College Football

Ex-Hereford kicker Adam Yates trying to tee up an NFL opportunity

Adam Yates has only been a starting kicker for two seasons -- his senior year at Hereford and this fall at South Carolina. But his coaches and former Ravens kicker Matt Stover say he could have a future in the NFL.

Memo to pro scouts watching Saturday's NFLPA Collegiate Bowl in Los Angeles: As for Adam Yates, what you see is what you get. There's not much video of the strong-legged kicker from Sparks.

Yates, 22, will strut his stuff in a game that features lesser-known prospects for April's NFL draft. He fits the bill, having kicked field goals for just two years — as a senior in both college and high school. Each time, he shined. In the fall, Yates helped South Carolina to a No. 8 national ranking after earning an athletic scholarship in his final season. Before that, he starred at Hereford, where Yates left the soccer field to boot the Bulls into the Class 3A football championship game in 2007.


That's it. The kid who hopes to make the pros has made all of 17 field goals in competition — 11 in college and 6 in high school. Enough to earn his keep? Don't bet against him, those who know Yates say.

"I think Adam has a bright future ahead. I've put my stamp on him," said former Ravens kicker Matt Stover, the NFL's fifth all-time leading scorer and one who has mentored Yates. "He pays attention to technique and he's mentally strong enough to get into the NFL — and be successful."


At South Carolina, Yates' field goals were the winning points against both Tennessee and Wofford. Against Florida, he kicked three more, including a 51-yarder. Then he made one from 41 yards against Arkansas.

His worst game was his last. In the Outback Bowl, a 33-28 victory over Michigan, Yates missed a 33-yard attempt and had another blocked. He still kicks himself over that.

"The miss was my fault," he said. "Before the kick, someone said we were low on time and, instead of looking at my target, the last thing I looked at was the play clock. That's something kickers learn, early on, not to do.

"That's why [Saturday] is huge for me, to get redemption for that game. I'd love to be kicking somewhere next year. The thing is, I'm still learning. I definitely wish I'd been playing longer."

Yates' numbers, though few, are impressive, said Joe Robinson, South Carolina's special teams coach.

"He was perfect on extra points (51 straight) and his 36 touchbacks on kickoffs were among the best in the Southeastern Conference," Robinson said. "Adam came out of nowhere, had a fantastic year and is only getting better. For kickers, making the NFL is all about timing, but there's no doubt in my mind that he has the skill set to take a shot."

One of his predecessors at Carolina, Ryan Succop, now kicks for the Kansas City Chiefs. Another, Jay Wooten, had a tryout with the Jacksonville Jaguars.

A chance. That's all Yates wants.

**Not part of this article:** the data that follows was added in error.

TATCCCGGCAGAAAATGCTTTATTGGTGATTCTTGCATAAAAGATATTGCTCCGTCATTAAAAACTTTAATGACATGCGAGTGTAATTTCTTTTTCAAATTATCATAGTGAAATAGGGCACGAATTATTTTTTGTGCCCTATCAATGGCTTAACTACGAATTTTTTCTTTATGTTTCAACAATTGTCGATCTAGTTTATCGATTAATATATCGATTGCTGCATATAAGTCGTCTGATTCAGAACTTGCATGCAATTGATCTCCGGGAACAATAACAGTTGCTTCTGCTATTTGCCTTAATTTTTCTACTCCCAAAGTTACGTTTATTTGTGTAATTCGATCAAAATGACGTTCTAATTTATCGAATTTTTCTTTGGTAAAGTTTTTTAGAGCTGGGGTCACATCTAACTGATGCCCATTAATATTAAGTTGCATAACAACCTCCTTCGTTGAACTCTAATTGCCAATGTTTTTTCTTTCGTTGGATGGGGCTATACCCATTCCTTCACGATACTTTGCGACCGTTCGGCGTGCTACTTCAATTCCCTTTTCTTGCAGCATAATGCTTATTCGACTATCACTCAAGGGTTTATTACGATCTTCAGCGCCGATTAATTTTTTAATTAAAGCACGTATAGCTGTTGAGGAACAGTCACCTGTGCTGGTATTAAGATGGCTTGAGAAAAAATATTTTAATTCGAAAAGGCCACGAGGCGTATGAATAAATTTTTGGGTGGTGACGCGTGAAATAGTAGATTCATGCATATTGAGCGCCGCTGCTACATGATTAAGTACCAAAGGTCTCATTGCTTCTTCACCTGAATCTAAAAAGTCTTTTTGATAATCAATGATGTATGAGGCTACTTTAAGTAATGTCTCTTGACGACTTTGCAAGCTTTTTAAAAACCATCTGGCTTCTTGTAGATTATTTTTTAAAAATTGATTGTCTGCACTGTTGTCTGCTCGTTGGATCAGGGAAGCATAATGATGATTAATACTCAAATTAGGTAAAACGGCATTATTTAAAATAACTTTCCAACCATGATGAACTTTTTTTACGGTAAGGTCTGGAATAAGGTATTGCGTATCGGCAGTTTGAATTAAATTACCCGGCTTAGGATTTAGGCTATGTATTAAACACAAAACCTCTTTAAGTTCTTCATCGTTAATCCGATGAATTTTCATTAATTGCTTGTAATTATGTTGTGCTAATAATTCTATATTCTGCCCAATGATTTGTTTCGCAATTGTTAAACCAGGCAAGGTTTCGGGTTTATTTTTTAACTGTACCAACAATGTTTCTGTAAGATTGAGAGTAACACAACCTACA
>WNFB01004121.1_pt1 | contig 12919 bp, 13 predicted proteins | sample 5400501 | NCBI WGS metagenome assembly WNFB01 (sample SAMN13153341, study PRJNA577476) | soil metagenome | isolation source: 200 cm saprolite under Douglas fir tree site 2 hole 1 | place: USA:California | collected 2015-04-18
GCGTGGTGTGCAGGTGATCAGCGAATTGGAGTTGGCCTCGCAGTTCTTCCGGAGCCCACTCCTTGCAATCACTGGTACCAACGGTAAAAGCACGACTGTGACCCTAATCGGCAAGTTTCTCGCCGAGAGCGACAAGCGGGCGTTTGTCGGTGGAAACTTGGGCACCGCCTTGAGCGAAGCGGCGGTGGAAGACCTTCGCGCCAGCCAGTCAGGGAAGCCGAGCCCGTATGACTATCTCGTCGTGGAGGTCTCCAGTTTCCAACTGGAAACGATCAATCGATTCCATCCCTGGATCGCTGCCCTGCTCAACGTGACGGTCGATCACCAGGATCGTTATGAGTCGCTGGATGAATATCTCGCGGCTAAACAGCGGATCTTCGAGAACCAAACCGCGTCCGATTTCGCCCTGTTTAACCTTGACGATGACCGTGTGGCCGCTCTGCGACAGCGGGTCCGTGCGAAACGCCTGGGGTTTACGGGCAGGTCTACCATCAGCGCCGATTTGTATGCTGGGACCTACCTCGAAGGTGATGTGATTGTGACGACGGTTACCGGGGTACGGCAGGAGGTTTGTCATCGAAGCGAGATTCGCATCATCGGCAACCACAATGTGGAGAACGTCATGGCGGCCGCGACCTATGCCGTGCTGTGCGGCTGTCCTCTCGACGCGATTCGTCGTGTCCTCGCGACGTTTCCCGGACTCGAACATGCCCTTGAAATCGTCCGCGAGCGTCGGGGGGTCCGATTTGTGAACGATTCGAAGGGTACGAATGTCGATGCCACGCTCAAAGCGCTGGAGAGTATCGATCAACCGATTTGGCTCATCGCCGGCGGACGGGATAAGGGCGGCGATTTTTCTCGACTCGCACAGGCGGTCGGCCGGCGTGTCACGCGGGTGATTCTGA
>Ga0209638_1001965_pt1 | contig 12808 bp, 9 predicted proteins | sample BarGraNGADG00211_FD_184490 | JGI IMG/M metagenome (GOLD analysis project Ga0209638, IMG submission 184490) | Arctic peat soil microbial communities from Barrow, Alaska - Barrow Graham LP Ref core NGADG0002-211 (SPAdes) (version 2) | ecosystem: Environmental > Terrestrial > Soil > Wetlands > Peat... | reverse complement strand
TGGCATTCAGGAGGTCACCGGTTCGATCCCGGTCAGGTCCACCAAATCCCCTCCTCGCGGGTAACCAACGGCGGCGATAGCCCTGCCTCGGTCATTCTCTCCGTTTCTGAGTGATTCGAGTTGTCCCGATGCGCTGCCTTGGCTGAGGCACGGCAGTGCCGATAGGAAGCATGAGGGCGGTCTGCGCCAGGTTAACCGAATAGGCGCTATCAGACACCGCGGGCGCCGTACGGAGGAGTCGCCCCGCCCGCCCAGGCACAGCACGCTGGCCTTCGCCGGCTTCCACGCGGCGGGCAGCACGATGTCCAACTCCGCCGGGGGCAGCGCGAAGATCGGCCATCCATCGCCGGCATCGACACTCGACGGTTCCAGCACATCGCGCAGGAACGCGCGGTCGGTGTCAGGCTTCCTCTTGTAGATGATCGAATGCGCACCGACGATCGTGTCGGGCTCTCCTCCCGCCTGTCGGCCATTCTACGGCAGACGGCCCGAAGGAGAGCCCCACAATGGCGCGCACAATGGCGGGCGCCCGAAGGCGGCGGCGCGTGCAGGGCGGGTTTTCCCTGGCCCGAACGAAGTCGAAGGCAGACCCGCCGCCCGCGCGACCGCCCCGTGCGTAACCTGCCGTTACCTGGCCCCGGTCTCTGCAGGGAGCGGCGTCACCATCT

He was a junior at Hereford when he turned to football. Soccer, his first love, wasn't the place for his live right leg.

"I'd put the ball over the goal instead of into it," he said.

One Saturday, he took his dad to the field at Hereford Middle School and tried his luck.

"He hit from 30 yards out, then 40, then 50," U.A. Yates said of his son.

Several rec league coaches sidled over to watch.

"Who is he?" one asked.


"My son."

"Who does he play for?"


"Does Steve Turnbaugh [Hereford's football coach] know about him?"

U.A. Yates shook his head.

"Even I didn't know about him," he said.


Soon after, Yates auditioned for his high school coach.

"He put the ball on a tee, took one step and kicked it 60 yards," Turnbaugh said. "You could hear the ball explode off his foot. Adam was raw, but you knew he was something special."

Yates attended several kicking camps, made Hereford's team as a senior and served notice in the opening game: three field goals of 39, 30 and 26 yards in a win at Frederick Douglass. Teammates dubbed him "Das Boot."

His kickoff approach nearly drove the coach crazy.

"Adam would hop, skip and tiptoe up to the ball, like he was doing a ballet," Turnbaugh said. "We got called numerous times for being offsides. Half the team was downfield while he was still going through his dance routine.

"It was fairly unorthodox, but who am I to criticize when the ball goes out of the end zone?"


That season, Yates made six of 10 field goals and 78 (of 79) extra points to set a Maryland high school record.

In college, the redshirt freshman made the Carolina team as a walk-on and handled kickoffs. But he lost his job the next two years, gained 25 pounds and seemed poised to drop off of the depth charts when approached by his coach last spring.

"Adam's reputation wasn't good," Robinson said. "A lot of people said he couldn't handle pressure. So I told him that and asked, 'What are you going to do about it?'

"Well, he worked his tail off in the weight room, remade his body and shut up his critics."

In the Gamecocks' first fall scrimmage, head coach Steve Spurrier called Yates onto the field, placed the ball on the 42-yard line and issued a challenge.

"He said, 'Yatesy, make this kick and you've got your scholarship. Miss it, and you're out of luck,' " Yates said. "Then he got the whole team to circle around and make as much noise as they could to distract me."


Yates drilled it through.

"The ball was a little closer to the left upright than I wanted, but I never had any doubt," he said. "Then everyone piled on and I got the biggest, sweatiest hugs ever. It was awesome. I ran inside and called my dad, with my helmet still on."

Saturday night, he'd like to do the same.